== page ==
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Matias Almeyda Chivas Tactical Analysis

Marcelo Michel Leano

The FIFA World Cup 2018 is over and leagues around Europe are set to start in a couple of weeks. Meantime, Liga MX, with its 2018 Apertura opener starting last weekend, is the major tournament to begin between the ‘others’ leagues.

Other than some classic topics such as the questions about the pro/rel system – last season relegated Lobos BUAP paid to retain their spot in the top tier whilst Liga MX let us understand that only teams able to meet some entry requirements could gain promotion – or about how to help Mexican players find playing time – a new rule determines that every footballer born in 1997 or later have to be allowed at least 765 minutes of playing time by their club this Apertura. This 2018/19 season should be also mentioned for the youth on the touchline.

In fact, there are three head coaches under 40 in Gerardo Espinoza (36) of Atlas, Rafael Puente Jr (39) of Queretaro, and, above all, Marcelo Michel Leano, who took charge of Necaxa at the tender age of 31.

In a football nation where there has always been a dichotomy between followers of Ricardo La Volpe – Salida Lavolpiana’s father – and Manuel Lapuente, these young managers should bring on some fresh, new ideas. On his part, Leano is a disciple of Juan Carlos Osorio, the highly criticized (before the World Cup) Colombian head coach of Mexico National Team.

Running that way

True to be told, Leano’s roots aren’t far from Mexican football: former Guadalajara’s Tecos FC defender Juan Carlos Leano is his cousin whilst his uncle, Juan Antonio, is the owner of the same Tecos. Furthermore, the younger Leano cut his teeth being mentored by the great Johan Cruyff when the Dutchman shortly worked as an adviser to Chivas.

Under Cruyff, Leano learned the Dutch way before building his sides through this path. So, is not unusual that Leano stressed his teams to control the game through ball retention, moving the ball in order to manipulate opposition’s defensive structure. That happened last season, when Leano coached Liga de Ascenso’s Zacatepec to a second-division fourth-place and to a Copa MX semi-final and this seems to happen this term too as observed during the recent Supercopa game between Necaxa and Monterrey.

With both teams looking to dominate the game through ball possession, it was Leano’s team that flourished. When Monterrey started to press higher up the field, Necaxa bravely retained ball control in their own territory just to break up opponent’s pressure, finding space in between their lines. As in Osorio’s tactical approach, Leano – also an admirer of Marcelo Bielsa – wants his side building from the back through a patient first phase of construction.

Leano looks for his side to build from the back giving different passing options to the ball carrier.

You can’t argue that Leano learned a lot from Bielsa’s philosophy. “Football is order and venture,” once Leano told newspaper Record, “too much order is boring, too much venture is dangerous… the best football tactical book are football rules: rules tell that if you score a goal more than the opponent, you win the game. You don’t win if you don’t score. Playing to don’t allow goals is playing against the rules.”

When out of possession, under the 31-year-old manager, Necaxa build a 4-1-4-1 structure with a high defensive line, looking for central, vertical compactness.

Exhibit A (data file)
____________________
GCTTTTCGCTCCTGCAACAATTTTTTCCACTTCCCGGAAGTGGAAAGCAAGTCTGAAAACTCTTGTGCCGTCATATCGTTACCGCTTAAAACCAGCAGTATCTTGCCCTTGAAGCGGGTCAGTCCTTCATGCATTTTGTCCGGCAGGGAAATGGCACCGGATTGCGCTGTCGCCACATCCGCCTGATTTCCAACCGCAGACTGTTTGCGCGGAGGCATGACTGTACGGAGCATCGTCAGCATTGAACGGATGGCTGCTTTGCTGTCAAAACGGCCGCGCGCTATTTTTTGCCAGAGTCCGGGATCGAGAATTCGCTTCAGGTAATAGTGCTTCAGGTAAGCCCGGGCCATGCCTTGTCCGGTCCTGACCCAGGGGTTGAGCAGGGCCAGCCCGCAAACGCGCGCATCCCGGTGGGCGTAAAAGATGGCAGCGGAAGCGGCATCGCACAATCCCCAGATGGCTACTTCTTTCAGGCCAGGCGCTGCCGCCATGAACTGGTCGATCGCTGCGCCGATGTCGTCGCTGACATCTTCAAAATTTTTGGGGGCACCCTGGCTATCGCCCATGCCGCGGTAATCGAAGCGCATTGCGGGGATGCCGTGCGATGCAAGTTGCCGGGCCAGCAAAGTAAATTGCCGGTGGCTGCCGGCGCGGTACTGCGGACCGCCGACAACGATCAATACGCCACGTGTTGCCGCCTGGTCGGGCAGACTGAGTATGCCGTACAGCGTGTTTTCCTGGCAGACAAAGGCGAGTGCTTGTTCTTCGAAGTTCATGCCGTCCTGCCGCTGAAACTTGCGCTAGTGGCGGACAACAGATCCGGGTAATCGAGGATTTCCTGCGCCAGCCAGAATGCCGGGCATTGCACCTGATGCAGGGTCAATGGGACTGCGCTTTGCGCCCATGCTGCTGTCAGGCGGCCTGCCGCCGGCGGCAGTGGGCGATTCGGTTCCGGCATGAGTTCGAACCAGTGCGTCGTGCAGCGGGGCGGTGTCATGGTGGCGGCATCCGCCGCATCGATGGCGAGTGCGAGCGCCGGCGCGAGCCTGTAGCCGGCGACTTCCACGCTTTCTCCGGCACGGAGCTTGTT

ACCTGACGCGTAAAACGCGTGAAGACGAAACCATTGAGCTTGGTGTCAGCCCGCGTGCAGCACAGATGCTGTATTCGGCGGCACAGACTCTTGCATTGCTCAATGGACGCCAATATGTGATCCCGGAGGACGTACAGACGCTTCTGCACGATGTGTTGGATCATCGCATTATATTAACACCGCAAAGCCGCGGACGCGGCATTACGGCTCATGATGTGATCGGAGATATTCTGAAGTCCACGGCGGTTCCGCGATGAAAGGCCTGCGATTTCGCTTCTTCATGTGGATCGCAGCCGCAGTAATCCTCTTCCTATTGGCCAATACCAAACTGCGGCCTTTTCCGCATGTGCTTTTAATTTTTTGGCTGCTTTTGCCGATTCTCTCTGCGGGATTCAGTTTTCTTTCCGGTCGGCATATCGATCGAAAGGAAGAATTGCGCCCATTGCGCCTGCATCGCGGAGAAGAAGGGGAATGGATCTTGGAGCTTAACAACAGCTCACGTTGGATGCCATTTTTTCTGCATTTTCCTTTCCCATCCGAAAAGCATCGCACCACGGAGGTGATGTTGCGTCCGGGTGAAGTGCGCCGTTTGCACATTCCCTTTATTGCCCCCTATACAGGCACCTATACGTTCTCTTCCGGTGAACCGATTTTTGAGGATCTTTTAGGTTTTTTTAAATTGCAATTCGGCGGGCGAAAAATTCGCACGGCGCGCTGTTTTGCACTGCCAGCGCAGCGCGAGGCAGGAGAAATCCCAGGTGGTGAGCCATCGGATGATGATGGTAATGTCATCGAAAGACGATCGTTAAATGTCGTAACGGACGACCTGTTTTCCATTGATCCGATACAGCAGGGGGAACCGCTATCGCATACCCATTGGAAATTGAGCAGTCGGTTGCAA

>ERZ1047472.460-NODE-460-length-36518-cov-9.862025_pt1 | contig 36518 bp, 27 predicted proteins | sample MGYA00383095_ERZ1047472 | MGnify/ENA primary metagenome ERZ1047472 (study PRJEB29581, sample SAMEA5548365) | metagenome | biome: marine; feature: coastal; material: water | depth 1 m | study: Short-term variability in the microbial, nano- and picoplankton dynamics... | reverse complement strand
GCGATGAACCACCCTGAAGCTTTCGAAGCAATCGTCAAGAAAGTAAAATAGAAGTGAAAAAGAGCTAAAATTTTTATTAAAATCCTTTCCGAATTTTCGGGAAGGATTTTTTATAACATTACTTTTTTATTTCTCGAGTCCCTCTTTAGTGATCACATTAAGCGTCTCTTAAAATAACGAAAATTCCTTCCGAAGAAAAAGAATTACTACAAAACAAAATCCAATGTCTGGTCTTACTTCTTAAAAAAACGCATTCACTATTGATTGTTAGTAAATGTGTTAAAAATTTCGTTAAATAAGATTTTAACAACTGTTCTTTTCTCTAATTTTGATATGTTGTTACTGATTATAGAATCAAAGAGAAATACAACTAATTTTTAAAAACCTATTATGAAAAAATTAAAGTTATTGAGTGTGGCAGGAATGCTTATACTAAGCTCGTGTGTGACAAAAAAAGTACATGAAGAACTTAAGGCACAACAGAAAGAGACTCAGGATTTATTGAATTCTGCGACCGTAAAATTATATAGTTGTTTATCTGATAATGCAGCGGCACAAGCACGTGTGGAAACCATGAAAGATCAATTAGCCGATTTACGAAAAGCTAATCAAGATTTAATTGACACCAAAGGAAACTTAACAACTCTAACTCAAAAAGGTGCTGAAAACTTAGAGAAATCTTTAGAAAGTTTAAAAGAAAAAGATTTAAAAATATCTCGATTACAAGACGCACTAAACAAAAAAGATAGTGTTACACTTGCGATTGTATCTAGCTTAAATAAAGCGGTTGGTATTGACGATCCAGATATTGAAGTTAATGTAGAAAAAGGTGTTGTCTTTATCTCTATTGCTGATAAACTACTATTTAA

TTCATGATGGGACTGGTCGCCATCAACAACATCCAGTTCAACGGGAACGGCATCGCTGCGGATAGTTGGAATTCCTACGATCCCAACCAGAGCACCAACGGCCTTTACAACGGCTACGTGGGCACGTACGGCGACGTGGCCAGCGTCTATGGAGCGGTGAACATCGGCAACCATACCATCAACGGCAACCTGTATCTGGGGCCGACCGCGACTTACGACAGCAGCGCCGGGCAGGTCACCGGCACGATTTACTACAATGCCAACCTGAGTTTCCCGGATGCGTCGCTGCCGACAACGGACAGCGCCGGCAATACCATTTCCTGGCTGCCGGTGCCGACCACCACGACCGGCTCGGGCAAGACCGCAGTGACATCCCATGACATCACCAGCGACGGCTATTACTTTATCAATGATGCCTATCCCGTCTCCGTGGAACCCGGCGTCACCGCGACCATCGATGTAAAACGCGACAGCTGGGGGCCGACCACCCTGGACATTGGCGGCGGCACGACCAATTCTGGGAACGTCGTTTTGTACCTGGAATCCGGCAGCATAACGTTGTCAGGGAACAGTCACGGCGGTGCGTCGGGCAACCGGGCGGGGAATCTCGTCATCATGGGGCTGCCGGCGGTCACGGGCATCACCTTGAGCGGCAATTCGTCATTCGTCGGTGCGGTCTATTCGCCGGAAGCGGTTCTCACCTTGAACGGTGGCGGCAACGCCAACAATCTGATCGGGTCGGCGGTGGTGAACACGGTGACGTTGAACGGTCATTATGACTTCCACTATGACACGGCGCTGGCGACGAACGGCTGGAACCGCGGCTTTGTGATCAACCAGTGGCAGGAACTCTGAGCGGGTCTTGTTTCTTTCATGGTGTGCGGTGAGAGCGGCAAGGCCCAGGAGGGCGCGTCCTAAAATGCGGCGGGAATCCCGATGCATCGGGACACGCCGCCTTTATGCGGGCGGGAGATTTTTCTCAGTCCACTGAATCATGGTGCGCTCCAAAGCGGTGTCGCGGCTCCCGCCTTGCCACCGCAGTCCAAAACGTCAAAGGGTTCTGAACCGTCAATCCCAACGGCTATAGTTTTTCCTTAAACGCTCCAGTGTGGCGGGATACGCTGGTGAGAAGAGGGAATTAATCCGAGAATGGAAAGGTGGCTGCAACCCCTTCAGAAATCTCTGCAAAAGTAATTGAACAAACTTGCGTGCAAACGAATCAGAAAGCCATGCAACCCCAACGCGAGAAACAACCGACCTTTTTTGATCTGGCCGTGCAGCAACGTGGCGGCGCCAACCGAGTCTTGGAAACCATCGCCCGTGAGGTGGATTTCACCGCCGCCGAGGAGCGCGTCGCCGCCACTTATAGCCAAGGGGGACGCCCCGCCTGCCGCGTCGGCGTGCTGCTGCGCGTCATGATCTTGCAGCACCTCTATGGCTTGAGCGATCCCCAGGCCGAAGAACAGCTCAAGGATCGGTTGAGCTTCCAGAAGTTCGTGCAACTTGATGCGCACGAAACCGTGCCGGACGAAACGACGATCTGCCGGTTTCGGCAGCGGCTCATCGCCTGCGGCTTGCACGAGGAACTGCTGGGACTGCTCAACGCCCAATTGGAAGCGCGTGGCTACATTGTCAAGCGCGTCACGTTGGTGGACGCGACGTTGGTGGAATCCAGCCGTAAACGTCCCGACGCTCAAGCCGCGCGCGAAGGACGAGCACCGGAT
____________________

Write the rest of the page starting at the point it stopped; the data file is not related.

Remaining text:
Necaxa’s defensive compactness when out of possession.

Leano’s tactical approach is far from naïve. He learned from Cruyff but also from Cesar Luis Menotti, with which he enjoyed a short spell when the Argentinian coach worked with Tecos. But Leano continuously tried to learn more about coaching as he also went in Europe to study training and meet coaches while he also is an avid reader of tactical magazines from Spain, Germany, and England.

Necaxa’s high backline is a Dutch’s football trait.

So, Leano learned his way and, although he never professionally played, his resume and education in football make clear is more than a risky hire. Leano started coaching back with Venados of Merida back in 2016, then he came to the Coras of Tepic before the aforementioned season with Zacatepec.


Leano should be able to improve Necaxa’s last season 11th place even if is hard to image them as title contenders. Other clubs look better equipped to fight for the crown. Santos Laguna are the reigning champions and they will try to repeat themselves. Cruz Azul count on former Rangers’ manager Pedro Caixinha and strengthen their roster adding players such as Carlos Izquierdoz and Nestor Araujo. Pachuca under Pako Ayestaran and Leon could also make a deep run into the playoffs. Clausura finalist Toluca too should compete.

Chivas suffered a turbulent pre-season in which Matias Almeyda – apparently a candidate to replace Jorge Sampaoli at Argentina’s helm – left the club. The potential is there but the club owned by Jorge Vergara need some players – notably forward Alan Pulido – should fit in along the way.

If the new coach, Jose Cardozo, will be able to repeat his predecessor’s success over there remains to be seen. A poor start could put pressure on former Paraguayan forward and this could weaken his position in Guadalajara.

Miguel Herrera’s Club America remain a strong side although Las Aguilas lost French star Jeremy Menez to an ACL tear. Diego Alonso’s Monterrey too strengthen their roster.

At the end, 2018 Apertura remains unpredictable. That said, it would be interesting take a look to how Necaxa will evolve under a so young manager as Leano is.